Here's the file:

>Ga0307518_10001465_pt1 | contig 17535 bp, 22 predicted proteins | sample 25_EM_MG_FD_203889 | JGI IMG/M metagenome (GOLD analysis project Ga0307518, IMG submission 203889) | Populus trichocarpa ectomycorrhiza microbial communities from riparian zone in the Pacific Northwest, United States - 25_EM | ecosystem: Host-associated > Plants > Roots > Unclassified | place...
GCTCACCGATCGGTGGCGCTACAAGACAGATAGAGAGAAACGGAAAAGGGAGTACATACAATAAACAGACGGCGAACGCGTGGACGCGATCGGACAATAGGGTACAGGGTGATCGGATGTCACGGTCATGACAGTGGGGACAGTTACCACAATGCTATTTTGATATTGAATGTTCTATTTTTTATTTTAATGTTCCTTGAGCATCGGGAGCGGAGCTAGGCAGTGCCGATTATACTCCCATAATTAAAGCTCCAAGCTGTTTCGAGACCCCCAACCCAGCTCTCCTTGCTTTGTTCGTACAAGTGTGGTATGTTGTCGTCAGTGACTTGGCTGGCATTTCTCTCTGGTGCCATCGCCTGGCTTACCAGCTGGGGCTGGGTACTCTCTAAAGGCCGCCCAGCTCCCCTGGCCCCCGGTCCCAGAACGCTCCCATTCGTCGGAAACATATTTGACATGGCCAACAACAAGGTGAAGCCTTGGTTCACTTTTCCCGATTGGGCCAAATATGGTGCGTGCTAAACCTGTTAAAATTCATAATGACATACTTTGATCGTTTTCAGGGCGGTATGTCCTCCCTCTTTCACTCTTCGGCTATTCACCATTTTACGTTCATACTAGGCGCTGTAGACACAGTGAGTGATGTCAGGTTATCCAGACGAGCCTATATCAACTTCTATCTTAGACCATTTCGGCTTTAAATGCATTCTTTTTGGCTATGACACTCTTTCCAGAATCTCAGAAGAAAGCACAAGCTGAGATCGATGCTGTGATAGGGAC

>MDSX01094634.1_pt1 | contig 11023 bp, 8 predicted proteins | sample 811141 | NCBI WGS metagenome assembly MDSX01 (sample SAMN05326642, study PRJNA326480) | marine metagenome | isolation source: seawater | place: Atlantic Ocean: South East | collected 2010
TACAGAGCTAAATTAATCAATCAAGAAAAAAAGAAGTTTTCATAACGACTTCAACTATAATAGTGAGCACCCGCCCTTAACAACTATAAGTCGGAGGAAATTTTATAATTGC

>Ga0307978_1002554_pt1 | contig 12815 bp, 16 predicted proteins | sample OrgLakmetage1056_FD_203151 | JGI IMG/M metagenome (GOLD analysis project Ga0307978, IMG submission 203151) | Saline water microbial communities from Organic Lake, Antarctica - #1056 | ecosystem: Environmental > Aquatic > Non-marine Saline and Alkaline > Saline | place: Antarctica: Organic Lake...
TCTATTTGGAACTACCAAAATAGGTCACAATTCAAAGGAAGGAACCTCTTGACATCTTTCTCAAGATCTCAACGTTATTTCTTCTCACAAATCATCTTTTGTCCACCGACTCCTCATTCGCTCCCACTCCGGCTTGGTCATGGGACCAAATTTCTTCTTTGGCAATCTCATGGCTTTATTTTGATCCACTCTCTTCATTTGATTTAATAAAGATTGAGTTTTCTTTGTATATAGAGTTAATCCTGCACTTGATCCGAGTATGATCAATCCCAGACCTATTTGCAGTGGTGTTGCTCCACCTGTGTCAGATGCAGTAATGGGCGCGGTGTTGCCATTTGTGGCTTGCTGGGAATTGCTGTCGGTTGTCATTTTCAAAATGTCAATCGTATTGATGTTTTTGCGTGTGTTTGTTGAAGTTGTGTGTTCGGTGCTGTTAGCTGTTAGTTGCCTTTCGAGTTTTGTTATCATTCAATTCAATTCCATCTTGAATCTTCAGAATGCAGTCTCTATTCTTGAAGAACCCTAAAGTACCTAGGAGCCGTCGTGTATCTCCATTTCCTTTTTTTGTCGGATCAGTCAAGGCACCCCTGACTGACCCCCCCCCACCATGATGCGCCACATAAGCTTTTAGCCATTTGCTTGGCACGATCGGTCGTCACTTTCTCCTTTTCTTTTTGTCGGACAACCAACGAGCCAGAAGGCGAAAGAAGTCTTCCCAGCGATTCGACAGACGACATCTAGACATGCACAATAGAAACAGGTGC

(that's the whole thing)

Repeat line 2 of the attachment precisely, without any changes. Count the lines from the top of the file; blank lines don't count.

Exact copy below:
GCTCACCGATCGGTGGCGCTACAAGACAGATAGAGAGAAACGGAAAAGGGAGTACATACAATAAACAGACGGCGAACGCGTGGACGCGATCGGACAATAGGGTACAGGGTGATCGGATGTCACGGTCATGACAGTGGGGACAGTTACCACAATGCTATTTTGATATTGAATGTTCTATTTTTTATTTTAATGTTCCTTGAGCATCGGGAGCGGAGCTAGGCAGTGCCGATTATACTCCCATAATTAAAGCTCCAAGCTGTTTCGAGACCCCCAACCCAGCTCTCCTTGCTTTGTTCGTACAAGTGTGGTATGTTGTCGTCAGTGACTTGGCTGGCATTTCTCTCTGGTGCCATCGCCTGGCTTACCAGCTGGGGCTGGGTACTCTCTAAAGGCCGCCCAGCTCCCCTGGCCCCCGGTCCCAGAACGCTCCCATTCGTCGGAAACATATTTGACATGGCCAACAACAAGGTGAAGCCTTGGTTCACTTTTCCCGATTGGGCCAAATATGGTGCGTGCTAAACCTGTTAAAATTCATAATGACATACTTTGATCGTTTTCAGGGCGGTATGTCCTCCCTCTTTCACTCTTCGGCTATTCACCATTTTACGTTCATACTAGGCGCTGTAGACACAGTGAGTGATGTCAGGTTATCCAGACGAGCCTATATCAACTTCTATCTTAGACCATTTCGGCTTTAAATGCATTCTTTTTGGCTATGACACTCTTTCCAGAATCTCAGAAGAAAGCACAAGCTGAGATCGATGCTGTGATAGGGAC